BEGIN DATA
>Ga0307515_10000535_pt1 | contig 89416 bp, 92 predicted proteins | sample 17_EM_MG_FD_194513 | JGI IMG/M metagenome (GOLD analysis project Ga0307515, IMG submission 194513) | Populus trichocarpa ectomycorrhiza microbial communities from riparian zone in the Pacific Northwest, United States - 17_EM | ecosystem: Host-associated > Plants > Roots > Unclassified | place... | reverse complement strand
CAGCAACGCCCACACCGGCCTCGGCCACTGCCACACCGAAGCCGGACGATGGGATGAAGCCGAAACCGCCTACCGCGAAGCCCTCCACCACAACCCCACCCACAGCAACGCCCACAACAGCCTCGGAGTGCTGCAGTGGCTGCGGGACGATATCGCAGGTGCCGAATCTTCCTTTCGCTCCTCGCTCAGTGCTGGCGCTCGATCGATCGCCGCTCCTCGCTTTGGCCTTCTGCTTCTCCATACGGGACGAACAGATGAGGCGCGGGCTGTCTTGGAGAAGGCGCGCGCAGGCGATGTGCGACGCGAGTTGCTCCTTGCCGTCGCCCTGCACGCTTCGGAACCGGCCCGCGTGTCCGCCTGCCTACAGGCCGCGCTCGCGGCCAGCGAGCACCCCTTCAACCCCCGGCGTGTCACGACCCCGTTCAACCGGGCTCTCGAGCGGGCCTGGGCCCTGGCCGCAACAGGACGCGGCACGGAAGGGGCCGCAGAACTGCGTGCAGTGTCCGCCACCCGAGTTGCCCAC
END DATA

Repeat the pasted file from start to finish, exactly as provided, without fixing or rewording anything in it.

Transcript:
>Ga0307515_10000535_pt1 | contig 89416 bp, 92 predicted proteins | sample 17_EM_MG_FD_194513 | JGI IMG/M metagenome (GOLD analysis project Ga0307515, IMG submission 194513) | Populus trichocarpa ectomycorrhiza microbial communities from riparian zone in the Pacific Northwest, United States - 17_EM | ecosystem: Host-associated > Plants > Roots > Unclassified | place... | reverse complement strand
CAGCAACGCCCACACCGGCCTCGGCCACTGCCACACCGAAGCCGGACGATGGGATGAAGCCGAAACCGCCTACCGCGAAGCCCTCCACCACAACCCCACCCACAGCAACGCCCACAACAGCCTCGGAGTGCTGCAGTGGCTGCGGGACGATATCGCAGGTGCCGAATCTTCCTTTCGCTCCTCGCTCAGTGCTGGCGCTCGATCGATCGCCGCTCCTCGCTTTGGCCTTCTGCTTCTCCATACGGGACGAACAGATGAGGCGCGGGCTGTCTTGGAGAAGGCGCGCGCAGGCGATGTGCGACGCGAGTTGCTCCTTGCCGTCGCCCTGCACGCTTCGGAACCGGCCCGCGTGTCCGCCTGCCTACAGGCCGCGCTCGCGGCCAGCGAGCACCCCTTCAACCCCCGGCGTGTCACGACCCCGTTCAACCGGGCTCTCGAGCGGGCCTGGGCCCTGGCCGCAACAGGACGCGGCACGGAAGGGGCCGCAGAACTGCGTGCAGTGTCCGCCACCCGAGTTGCCCAC